admire once you get to know him," Cardin said. "I think he is a person
of unquestionable integrity."
Clark also helped found the Howard County Conservancy, a land trust
that holds easements on preserved land in the county and runs an
environmental education center at Mount Pleasant Farm in Woodstock.
When a group of citizens wanted to start the conservancy in 1990, "the
first thing we did was to go enlist Senator Clark," said James Eacker,
a board member and former president of the organization. " ... There
simply wasn't anybody in Howard County that knows land preservation the
way Jim Clark does. Plus, he had all of the contacts in the world."
Another project Clark is excited about is the Howard County Living Farm
Heritage Museum, which the Howard County Antique Farm Machinery Club
plans to open in the fall in West Friendship on county parkland.
Clark, a founding member of the club, has been involved in the group's
education programs for many years and helped lobby the county
government for permission to use the land.
He said the museum is important because "it documents and preserves
agriculture, which was the main industry for over 200 years. ... You
can't do the history of the county without understanding the impact
agriculture had on it."
John Frank, president of the Antique Farm Machinery Club, said that
working with Clark to get the museum running gave him a chance to see
some of the senator's personal qualities.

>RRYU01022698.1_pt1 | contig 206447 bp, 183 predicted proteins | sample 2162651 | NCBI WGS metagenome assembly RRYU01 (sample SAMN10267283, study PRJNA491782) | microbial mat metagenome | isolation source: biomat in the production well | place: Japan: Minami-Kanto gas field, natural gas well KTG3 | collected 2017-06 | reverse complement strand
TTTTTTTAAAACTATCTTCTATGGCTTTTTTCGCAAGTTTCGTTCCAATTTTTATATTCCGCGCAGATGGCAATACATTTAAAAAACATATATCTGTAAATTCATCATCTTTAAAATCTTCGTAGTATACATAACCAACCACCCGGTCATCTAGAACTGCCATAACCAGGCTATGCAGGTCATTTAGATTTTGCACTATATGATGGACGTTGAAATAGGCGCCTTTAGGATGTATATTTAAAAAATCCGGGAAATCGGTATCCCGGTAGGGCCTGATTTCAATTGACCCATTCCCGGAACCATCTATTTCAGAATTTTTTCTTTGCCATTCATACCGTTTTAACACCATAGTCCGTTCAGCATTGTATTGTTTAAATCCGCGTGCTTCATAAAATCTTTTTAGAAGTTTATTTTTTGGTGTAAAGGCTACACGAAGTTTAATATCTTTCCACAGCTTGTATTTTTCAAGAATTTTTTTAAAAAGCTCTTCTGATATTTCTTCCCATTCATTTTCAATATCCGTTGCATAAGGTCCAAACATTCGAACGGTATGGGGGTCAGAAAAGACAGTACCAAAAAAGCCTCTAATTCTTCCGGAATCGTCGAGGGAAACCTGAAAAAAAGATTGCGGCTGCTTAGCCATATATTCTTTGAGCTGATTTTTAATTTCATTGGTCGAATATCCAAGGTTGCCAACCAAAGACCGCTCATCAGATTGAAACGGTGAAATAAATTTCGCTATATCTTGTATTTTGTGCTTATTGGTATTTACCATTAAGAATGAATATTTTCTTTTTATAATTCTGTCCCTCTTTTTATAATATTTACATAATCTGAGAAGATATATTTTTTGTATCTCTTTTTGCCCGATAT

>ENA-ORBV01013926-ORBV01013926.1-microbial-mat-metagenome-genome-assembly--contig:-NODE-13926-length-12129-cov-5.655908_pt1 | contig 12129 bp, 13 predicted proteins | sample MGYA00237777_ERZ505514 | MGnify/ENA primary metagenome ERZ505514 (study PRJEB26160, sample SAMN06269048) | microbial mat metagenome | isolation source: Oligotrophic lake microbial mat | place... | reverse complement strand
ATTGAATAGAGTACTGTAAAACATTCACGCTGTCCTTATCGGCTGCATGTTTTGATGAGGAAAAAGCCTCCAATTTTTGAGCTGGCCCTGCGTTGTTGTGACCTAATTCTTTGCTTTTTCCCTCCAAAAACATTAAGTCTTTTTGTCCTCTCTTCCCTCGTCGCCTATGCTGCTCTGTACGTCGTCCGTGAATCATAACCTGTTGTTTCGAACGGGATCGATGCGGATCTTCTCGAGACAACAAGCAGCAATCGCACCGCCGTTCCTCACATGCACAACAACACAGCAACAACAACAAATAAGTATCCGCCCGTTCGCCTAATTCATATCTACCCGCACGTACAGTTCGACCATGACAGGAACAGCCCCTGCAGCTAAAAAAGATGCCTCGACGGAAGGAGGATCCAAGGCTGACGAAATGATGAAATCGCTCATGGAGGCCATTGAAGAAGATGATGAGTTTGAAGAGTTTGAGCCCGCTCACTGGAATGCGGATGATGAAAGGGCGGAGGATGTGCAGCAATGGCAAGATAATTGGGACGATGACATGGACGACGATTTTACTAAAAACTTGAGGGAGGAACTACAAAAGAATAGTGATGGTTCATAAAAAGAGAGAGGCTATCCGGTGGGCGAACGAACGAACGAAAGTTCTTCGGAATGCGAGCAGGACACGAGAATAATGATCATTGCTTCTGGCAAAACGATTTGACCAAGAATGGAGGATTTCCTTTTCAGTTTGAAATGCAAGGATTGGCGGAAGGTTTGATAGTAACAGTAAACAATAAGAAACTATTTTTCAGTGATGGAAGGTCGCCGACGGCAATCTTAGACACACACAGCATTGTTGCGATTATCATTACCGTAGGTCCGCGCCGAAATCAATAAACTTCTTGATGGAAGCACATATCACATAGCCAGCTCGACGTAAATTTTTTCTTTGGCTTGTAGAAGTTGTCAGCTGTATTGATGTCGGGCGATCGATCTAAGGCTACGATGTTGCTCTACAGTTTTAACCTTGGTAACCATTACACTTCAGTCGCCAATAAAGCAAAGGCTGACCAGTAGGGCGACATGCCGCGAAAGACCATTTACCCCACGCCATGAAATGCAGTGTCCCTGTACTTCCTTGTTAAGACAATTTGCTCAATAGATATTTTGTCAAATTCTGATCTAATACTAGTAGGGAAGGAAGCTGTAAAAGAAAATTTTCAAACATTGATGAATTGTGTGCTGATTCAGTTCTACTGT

"I personally have never met anyone in local or state government who
didn't have the highest regard and respect for Jim Clark," Frank said.
"Folks just react to him as a statesman, and his integrity."
Frank added: "He is a very genteel and kind-speaking person. He's a
very intelligent person, someone who understands, certainly, the
government workings, but who has a common-sense approach that ... puts
him in a little different category."
Clark, whose wife died in 2001, is close to his three children, each of
whom have families of their own. His son Jamie lives in another house
on the Ellicott City farm while son Mark lives in Florida. Martha, his
daughter, lives nearby, on Centennial Lane. Clark also speaks with
pride of his six grandchildren, whose photographs decorate a table in
his living room.
As he sat beside a window in that room recently, Clark talked to one of
his workers about the quality of the corn and the readiness of the
produce stand, but he was not able to walk to the road himself.
He said it is difficult to have to slow the pace of his life. But he
also said he looks back with no regrets.
"I've been able to do what I like all my life," he said. "A lot of
people can't do that. They have to work for someone else. I like the
government, and I like farming. They are my two loves."
He added: "Of course, I didn't think I was going to live this long. You
never can gauge that. But I've had a good life. Nobody could have a
Copyright © 2006, The Baltimore Sun